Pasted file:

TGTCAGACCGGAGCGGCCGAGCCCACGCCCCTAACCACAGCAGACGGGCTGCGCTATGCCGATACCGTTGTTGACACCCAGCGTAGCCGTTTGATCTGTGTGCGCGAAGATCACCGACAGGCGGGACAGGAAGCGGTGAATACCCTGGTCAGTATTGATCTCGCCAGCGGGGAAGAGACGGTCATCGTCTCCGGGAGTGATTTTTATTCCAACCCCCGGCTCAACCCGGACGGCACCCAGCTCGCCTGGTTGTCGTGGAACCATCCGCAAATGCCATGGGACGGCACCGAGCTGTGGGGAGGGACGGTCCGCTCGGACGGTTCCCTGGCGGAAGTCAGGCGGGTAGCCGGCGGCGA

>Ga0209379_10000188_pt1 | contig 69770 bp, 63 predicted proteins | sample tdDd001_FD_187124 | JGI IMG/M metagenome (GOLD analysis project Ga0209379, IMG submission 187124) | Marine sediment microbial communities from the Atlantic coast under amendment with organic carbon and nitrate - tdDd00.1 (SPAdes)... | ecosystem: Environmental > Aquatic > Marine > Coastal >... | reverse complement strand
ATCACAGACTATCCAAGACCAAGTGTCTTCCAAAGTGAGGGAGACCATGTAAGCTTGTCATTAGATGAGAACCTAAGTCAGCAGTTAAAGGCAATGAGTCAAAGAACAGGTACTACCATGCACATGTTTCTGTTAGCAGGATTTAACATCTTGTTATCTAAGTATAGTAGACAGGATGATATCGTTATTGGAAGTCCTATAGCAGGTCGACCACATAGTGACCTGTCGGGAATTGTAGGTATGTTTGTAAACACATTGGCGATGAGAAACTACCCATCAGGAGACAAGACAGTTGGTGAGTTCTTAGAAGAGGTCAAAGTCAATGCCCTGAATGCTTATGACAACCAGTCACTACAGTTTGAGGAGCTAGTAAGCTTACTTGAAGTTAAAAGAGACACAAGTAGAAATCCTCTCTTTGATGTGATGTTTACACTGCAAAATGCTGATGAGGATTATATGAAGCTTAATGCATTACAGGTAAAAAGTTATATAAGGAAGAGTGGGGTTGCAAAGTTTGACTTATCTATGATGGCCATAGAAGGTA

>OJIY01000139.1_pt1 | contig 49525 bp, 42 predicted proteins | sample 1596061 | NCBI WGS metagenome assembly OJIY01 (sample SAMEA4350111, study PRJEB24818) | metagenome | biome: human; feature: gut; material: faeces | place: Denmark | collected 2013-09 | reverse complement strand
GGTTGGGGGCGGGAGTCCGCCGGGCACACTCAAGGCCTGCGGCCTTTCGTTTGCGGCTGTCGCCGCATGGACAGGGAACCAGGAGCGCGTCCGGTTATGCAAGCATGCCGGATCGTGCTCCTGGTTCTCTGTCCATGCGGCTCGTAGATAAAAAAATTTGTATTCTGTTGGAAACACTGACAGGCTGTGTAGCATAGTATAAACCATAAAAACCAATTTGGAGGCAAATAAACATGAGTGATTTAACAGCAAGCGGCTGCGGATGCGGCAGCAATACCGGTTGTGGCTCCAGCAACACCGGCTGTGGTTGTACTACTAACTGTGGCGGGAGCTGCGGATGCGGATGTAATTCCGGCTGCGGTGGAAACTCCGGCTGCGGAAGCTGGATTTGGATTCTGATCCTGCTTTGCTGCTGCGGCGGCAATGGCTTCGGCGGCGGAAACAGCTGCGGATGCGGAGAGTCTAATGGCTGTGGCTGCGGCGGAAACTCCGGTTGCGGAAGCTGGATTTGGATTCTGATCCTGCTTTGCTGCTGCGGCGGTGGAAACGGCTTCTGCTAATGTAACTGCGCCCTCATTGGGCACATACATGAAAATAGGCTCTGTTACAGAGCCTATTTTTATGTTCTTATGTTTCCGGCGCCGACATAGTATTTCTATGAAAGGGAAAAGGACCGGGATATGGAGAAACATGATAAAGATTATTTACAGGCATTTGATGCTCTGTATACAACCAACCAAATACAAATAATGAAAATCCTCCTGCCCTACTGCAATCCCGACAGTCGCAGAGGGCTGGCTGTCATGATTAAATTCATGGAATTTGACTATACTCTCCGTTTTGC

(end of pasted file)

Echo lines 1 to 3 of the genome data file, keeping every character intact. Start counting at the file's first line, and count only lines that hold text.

TGTCAGACCGGAGCGGCCGAGCCCACGCCCCTAACCACAGCAGACGGGCTGCGCTATGCCGATACCGTTGTTGACACCCAGCGTAGCCGTTTGATCTGTGTGCGCGAAGATCACCGACAGGCGGGACAGGAAGCGGTGAATACCCTGGTCAGTATTGATCTCGCCAGCGGGGAAGAGACGGTCATCGTCTCCGGGAGTGATTTTTATTCCAACCCCCGGCTCAACCCGGACGGCACCCAGCTCGCCTGGTTGTCGTGGAACCATCCGCAAATGCCATGGGACGGCACCGAGCTGTGGGGAGGGACGGTCCGCTCGGACGGTTCCCTGGCGGAAGTCAGGCGGGTAGCCGGCGGCGA

>Ga0209379_10000188_pt1 | contig 69770 bp, 63 predicted proteins | sample tdDd001_FD_187124 | JGI IMG/M metagenome (GOLD analysis project Ga0209379, IMG submission 187124) | Marine sediment microbial communities from the Atlantic coast under amendment with organic carbon and nitrate - tdDd00.1 (SPAdes)... | ecosystem: Environmental > Aquatic > Marine > Coastal >... | reverse complement strand
ATCACAGACTATCCAAGACCAAGTGTCTTCCAAAGTGAGGGAGACCATGTAAGCTTGTCATTAGATGAGAACCTAAGTCAGCAGTTAAAGGCAATGAGTCAAAGAACAGGTACTACCATGCACATGTTTCTGTTAGCAGGATTTAACATCTTGTTATCTAAGTATAGTAGACAGGATGATATCGTTATTGGAAGTCCTATAGCAGGTCGACCACATAGTGACCTGTCGGGAATTGTAGGTATGTTTGTAAACACATTGGCGATGAGAAACTACCCATCAGGAGACAAGACAGTTGGTGAGTTCTTAGAAGAGGTCAAAGTCAATGCCCTGAATGCTTATGACAACCAGTCACTACAGTTTGAGGAGCTAGTAAGCTTACTTGAAGTTAAAAGAGACACAAGTAGAAATCCTCTCTTTGATGTGATGTTTACACTGCAAAATGCTGATGAGGATTATATGAAGCTTAATGCATTACAGGTAAAAAGTTATATAAGGAAGAGTGGGGTTGCAAAGTTTGACTTATCTATGATGGCCATAGAAGGTA